Thursday, February 2, 2012

How Does A Mortgage Modification Work?

It’s no surprise that a majority of Americans have gone through ups and downs when it comes to their financial situation.  Some have lost jobs.  Some have suffered depressed home values, an unplanned medical expense, even an unfortunate death of a spouse that could have left an unpaid mortgage.
Fortunately in the United States struggling homeowners may qualify for one of the several mortgage modification programs available to help them pay off their mortgage and save their home.   So if you can demonstrate the factors (detailed below) and continue to stay current on your loan, your lender could reduce your payments, and/or spread out your payments.  Not making a new loan—modifying your current terms on your existing loans.
How does it work do you ask? Will you actually get the relief you need? Here’s what you need to know:
How Many Mortgage Modification Programs are Available?
The leading mortgage modification program is the Making Home Affordable Program, financed by the federal government, but also offered through individual lending banks.  Alternatively there are other programs such as Federal Housing Finance Agency Loan Modification, offered by the Federal Housing Finance Agency, available to homeowners who have a mortgage held by Freddie Mac or Fannie Mae. Lastly, some popular lenders offer their own programs; Citigroup, JP Morgan, Chase, Bank of America all offer their own loan modification program.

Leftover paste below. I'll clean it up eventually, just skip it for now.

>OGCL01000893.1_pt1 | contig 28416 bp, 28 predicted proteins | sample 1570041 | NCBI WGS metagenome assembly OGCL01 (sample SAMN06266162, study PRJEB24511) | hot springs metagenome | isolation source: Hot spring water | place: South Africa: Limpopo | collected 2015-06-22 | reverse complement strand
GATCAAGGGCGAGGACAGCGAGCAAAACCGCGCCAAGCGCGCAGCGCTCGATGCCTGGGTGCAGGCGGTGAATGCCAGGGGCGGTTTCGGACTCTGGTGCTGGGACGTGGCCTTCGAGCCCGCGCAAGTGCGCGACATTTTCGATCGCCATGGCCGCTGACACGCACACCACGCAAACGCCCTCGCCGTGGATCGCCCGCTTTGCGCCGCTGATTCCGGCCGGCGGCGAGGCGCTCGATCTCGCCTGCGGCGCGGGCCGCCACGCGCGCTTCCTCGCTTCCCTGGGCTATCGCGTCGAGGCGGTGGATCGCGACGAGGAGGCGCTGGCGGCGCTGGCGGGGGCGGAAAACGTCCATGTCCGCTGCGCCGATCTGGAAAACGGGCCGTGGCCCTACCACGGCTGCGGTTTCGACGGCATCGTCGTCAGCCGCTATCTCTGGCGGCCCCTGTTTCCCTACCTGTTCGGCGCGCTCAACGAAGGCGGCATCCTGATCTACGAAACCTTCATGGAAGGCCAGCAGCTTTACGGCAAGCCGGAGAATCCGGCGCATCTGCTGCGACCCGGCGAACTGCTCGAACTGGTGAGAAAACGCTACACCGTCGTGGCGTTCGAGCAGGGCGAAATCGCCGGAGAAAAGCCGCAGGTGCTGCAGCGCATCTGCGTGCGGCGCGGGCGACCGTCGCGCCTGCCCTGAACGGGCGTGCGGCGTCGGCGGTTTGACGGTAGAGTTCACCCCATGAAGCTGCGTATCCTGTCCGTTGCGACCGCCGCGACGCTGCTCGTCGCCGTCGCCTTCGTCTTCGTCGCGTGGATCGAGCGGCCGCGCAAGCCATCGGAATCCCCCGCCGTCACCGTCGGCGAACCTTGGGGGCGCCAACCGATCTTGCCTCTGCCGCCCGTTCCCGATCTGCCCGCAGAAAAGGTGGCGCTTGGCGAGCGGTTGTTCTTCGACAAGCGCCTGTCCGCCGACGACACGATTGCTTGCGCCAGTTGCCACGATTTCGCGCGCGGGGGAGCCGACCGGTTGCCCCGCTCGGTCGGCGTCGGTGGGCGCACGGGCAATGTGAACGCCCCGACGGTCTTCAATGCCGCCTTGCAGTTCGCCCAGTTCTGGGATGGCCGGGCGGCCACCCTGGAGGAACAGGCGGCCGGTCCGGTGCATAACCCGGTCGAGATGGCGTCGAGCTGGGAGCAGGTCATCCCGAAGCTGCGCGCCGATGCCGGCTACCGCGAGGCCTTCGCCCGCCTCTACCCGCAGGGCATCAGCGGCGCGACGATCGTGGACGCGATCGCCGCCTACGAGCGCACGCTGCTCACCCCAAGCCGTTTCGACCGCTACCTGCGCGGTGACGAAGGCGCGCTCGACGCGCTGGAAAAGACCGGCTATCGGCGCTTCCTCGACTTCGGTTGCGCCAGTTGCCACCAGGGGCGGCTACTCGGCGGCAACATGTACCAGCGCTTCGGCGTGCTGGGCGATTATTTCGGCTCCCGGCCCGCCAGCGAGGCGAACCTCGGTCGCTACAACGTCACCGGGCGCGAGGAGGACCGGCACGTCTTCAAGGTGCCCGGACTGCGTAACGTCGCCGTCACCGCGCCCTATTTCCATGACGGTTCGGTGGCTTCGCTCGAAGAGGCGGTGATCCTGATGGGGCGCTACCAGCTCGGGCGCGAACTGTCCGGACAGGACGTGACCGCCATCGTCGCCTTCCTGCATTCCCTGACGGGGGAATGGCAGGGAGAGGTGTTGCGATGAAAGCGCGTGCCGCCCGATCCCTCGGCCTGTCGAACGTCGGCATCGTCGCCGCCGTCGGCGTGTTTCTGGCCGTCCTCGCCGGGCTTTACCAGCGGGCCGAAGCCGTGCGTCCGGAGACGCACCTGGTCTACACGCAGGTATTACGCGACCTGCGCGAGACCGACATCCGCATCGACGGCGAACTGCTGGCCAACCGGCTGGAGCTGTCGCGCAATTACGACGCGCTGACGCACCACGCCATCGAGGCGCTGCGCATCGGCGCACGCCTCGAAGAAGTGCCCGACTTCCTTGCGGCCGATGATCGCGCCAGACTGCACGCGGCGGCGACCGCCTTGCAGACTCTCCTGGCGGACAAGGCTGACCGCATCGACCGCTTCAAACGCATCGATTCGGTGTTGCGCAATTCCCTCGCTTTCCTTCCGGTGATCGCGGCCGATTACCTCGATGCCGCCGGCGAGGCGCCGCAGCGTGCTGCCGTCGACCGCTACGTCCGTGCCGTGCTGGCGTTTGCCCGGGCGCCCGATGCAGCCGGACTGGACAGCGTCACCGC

Although there are quite a few different mortgage modification programs available, a majority of homeowners seeking them go through the Making Home Affordable Program.
Are You Eligible for a Modification?
There are several guidelines and restrictions to follow in order to be eligible.  A couple questions to ask yourself:
·         Is the home you are seeking a modification on your primary residence?
·         Are you current on your mortgage payments?
If you answered yes to both these questions, then your best bet is to set up an appointment with your lender’s modification department. Get prepared and be sure to collect and bring in at least 2 months of current pay stubs, tuition bills, utility bills, mortgage statement, auto loan papers, and unemployment checks, anything that illustrates your current situation.
Additionally, be willing and prepared to talk about changes including loss of income, unexpected expenses and depressed home value.  You will be expected to have your modification application and a hardship letter fully prepared including:
·         An explanation and proof you have made an effort to pay your current mortgage payment
·         Demonstrate that you are being cooperative with your bank
·         Be able to fully describe your financial circumstances
·         Be willing to talk and provide all requested documentation.
If granted a modification, it is likely to be granted a trial period during which you will be obligated to make lower mortgage payment.  If you miss a payment during the trial period, your modification could be denied.